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Subject: Re: [std-proposals] Operator functions to fix ADL
From: Arthur O'Dwyer (arthur.j.odwyer_at_[hidden])
Date: 2020-10-11 10:36:06


On Sun, Oct 11, 2020 at 10:16 AM Григорий Шуренков via Std-Proposals <
std-proposals_at_[hidden]> wrote:

> C++ has rather complex name lookup rules for unqualified function calls
> that involve argument-dependent lookup and may lead to surprising results.
> And from time to time there appear proposals to fix those rules. This is
> one of such proposals.
>
> Most of the time invoking ADL is not what a user wanted. However, ADL also
> has legitimate use cases: operators and "customization points" (swap,
> begin, end are examples). The idea of the proposal is that we can mark
> customization points with *operator* keyword and deprecate ADL for all
> functions that are not marked with such keyword.
>
> That is if ADL was triggered for an unqualified function call and a
> function was found via ADL that was not an *operator, *then a compiler
> may issue a warning. Currently it's not feasible to have such a warning,
> because we cannot not discriminate between "good" ADL and "bad" ADL.
>

I like this general user experience; it sounds very similar to `override`.
But then wouldn't it make more sense to introduce a contextual keyword
similar to `override`?

    void swap(A& fst, A& snd) adl { ... }

One difficulty you might have with this is that you'll have to specify what
happens in a case like
    void swap(A& fst, A& snd);
    void swap(A& fst, A& snd) adl; // valid to add the keyword later?
    void swap(A& fst, A& snd) adl { ... } // valid to repeat the keyword
later?
We don't have this problem for `explicit` and `override` and `final`
because they are usable only on member functions, which must have a single
declaration (inside the class body) and a single definition.
We don't have this problem for `noexcept` and `const` because they are part
of the type system.
We do have this problem for `static`, and I would guess that you should
copy whatever `static` does.

Declaration of a custom swap function then will look like this:
> void operator swap (A& fst, A& snd);
>

Your reuse of existing keyword `operator` smells to me like it's going to
cause parsing problems.
    struct S {
        operator foo(); // conversion function
        void operator foo(); // member function with the ADL marker -- is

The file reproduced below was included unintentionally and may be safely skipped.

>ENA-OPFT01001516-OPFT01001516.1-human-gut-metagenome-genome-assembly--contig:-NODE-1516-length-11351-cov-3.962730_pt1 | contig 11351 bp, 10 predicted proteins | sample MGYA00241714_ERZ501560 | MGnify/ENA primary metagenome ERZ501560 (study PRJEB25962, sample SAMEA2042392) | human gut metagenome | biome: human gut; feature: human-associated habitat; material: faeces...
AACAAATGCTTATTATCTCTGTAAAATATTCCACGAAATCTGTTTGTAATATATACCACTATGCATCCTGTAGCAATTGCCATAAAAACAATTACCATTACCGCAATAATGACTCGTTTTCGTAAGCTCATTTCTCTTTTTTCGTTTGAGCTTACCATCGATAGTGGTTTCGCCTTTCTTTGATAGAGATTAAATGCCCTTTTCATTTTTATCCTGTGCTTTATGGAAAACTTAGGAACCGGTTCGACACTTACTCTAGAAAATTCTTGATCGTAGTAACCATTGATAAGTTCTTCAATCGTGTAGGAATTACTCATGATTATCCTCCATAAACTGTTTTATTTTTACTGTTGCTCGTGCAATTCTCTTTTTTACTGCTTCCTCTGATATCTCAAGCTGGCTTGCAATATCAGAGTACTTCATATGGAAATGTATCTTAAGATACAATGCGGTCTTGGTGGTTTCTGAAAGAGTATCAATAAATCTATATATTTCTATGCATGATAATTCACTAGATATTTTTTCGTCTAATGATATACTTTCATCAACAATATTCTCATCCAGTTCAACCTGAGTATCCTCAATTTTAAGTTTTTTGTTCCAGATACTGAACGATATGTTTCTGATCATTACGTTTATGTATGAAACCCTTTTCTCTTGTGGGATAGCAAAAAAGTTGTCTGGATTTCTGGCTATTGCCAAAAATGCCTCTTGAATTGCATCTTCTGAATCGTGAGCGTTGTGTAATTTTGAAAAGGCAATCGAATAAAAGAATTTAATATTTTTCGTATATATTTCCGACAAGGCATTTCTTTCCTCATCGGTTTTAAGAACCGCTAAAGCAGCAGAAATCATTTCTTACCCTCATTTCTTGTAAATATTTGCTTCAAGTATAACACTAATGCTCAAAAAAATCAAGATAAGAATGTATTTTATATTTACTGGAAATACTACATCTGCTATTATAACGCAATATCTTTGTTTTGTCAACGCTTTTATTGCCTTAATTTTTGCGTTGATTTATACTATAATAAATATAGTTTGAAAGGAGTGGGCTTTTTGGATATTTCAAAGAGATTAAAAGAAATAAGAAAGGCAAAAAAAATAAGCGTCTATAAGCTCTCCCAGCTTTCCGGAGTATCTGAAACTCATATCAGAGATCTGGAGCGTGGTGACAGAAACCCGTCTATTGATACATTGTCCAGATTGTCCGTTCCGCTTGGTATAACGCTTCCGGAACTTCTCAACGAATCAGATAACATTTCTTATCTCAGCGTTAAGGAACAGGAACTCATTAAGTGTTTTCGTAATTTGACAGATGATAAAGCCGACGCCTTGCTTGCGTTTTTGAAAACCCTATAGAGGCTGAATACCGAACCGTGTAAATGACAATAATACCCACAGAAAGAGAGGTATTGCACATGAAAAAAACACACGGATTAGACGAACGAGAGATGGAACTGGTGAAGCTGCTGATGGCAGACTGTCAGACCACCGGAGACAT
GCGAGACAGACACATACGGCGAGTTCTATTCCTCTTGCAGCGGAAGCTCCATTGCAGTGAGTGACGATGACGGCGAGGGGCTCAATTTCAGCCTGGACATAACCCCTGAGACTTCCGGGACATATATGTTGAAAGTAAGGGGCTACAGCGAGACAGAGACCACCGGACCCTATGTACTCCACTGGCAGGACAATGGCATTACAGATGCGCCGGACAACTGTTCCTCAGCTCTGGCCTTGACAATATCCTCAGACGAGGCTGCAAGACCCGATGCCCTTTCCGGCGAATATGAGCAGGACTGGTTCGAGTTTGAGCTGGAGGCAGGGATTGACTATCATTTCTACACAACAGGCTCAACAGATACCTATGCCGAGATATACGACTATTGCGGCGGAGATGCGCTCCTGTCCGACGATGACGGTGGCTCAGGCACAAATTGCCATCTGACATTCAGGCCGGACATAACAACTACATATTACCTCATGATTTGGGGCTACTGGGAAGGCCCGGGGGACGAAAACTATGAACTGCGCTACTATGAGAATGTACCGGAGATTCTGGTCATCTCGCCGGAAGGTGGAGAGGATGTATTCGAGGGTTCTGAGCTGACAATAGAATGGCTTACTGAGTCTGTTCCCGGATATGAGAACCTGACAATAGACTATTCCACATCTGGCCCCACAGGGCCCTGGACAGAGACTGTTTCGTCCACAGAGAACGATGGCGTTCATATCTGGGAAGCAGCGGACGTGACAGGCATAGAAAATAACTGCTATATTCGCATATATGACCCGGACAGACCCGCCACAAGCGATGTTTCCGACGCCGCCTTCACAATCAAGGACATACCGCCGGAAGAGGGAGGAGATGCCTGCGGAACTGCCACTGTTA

this even valid?
        static void operator foo(); // static member function with the ADL
marker -- is this even valid?
        friend void operator foo(); // friend with the ADL marker
    };
    void operator operator+(S); // free function with the ADL marker
    void operator-(S); // free function without the ADL marker -- you imply
that the ADL marker would be implicitly added anyway?

If you're going to add a contextual marker for ADL, my kneejerk reaction is
that I'd prefer it also provide some symmetric way to mark a function
(operator or otherwise) as *not *findable via ADL.

However, that might be hard because of how ADL works. The biggest practical
problem with ADL is not that it sometimes *finds *unexpected best-matches
(although that is a minor problem). The biggest problem is that it *looks *for
them in the first place. The *lookup *is the thing that can trigger hard
un-SFINAE-able errors. The lookup is the thing that produces a huge
candidate set and then spends lots of compile-time eliminating candidates.

Your proposal seems user-friendly, and seems like it provides backwards
compatibility similar to `override`, *but *it doesn't seem like it would
help at all with the problem of `operator<<` taking forever to do overload
resolution.

There are other things that might be included in the proposal:
> 1) requesting ADL via operator keyword at the call-site: operator swap(a,
> b);
> 2) searching "operator functions" among class members, thus allowing
> uniform function call syntax at least for them.
> But before exploring those directions further I would like to get feedback
> on the main idea.
>

FYI, (1) seems like a non-starter unless you can solve the parsing problem.
 `operator swap();` is already valid C++ syntax.
(With some fun implementation divergence there! https://godbolt.org/z/GKb756
)

HTH,
Arthur



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